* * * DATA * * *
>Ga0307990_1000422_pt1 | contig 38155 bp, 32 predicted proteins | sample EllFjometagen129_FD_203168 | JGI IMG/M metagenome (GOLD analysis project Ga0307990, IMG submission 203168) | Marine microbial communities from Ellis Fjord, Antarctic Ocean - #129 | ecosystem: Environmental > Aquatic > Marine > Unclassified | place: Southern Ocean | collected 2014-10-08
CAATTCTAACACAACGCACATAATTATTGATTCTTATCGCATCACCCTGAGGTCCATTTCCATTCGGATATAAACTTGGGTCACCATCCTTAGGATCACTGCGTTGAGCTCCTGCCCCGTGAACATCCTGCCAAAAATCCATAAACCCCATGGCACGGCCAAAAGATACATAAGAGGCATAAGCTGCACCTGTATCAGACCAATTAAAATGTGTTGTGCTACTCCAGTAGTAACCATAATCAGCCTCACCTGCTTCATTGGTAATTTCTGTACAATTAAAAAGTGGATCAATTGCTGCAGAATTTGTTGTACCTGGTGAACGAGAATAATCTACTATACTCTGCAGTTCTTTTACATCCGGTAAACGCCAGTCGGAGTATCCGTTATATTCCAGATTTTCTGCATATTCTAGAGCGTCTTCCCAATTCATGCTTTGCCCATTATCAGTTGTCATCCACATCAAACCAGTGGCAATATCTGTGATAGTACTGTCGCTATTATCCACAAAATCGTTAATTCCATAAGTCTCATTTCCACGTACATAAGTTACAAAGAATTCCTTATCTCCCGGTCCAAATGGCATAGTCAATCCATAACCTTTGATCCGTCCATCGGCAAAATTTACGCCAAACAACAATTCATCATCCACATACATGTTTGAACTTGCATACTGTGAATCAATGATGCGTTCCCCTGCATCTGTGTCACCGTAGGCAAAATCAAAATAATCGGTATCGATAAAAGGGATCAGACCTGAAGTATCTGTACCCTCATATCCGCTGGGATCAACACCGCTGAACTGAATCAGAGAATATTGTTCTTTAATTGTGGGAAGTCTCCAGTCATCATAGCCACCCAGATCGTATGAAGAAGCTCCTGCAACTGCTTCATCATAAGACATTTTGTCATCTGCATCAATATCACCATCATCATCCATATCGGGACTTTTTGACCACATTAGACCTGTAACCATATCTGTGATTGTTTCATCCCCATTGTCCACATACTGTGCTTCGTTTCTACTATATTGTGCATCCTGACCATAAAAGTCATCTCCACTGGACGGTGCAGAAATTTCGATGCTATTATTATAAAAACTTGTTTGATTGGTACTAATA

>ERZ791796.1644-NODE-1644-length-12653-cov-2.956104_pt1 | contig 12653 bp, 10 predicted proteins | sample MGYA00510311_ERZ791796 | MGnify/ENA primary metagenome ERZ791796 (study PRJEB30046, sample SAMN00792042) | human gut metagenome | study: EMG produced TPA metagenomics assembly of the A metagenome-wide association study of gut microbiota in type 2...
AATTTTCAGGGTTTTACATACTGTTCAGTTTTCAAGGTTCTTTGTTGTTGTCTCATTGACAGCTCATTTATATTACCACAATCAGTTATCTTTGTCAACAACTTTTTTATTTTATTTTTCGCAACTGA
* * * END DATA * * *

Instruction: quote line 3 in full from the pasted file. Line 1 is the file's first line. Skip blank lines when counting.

>ERZ791796.1644-NODE-1644-length-12653-cov-2.956104_pt1 | contig 12653 bp, 10 predicted proteins | sample MGYA00510311_ERZ791796 | MGnify/ENA primary metagenome ERZ791796 (study PRJEB30046, sample SAMN00792042) | human gut metagenome | study: EMG produced TPA metagenomics assembly of the A metagenome-wide association study of gut microbiota in type 2...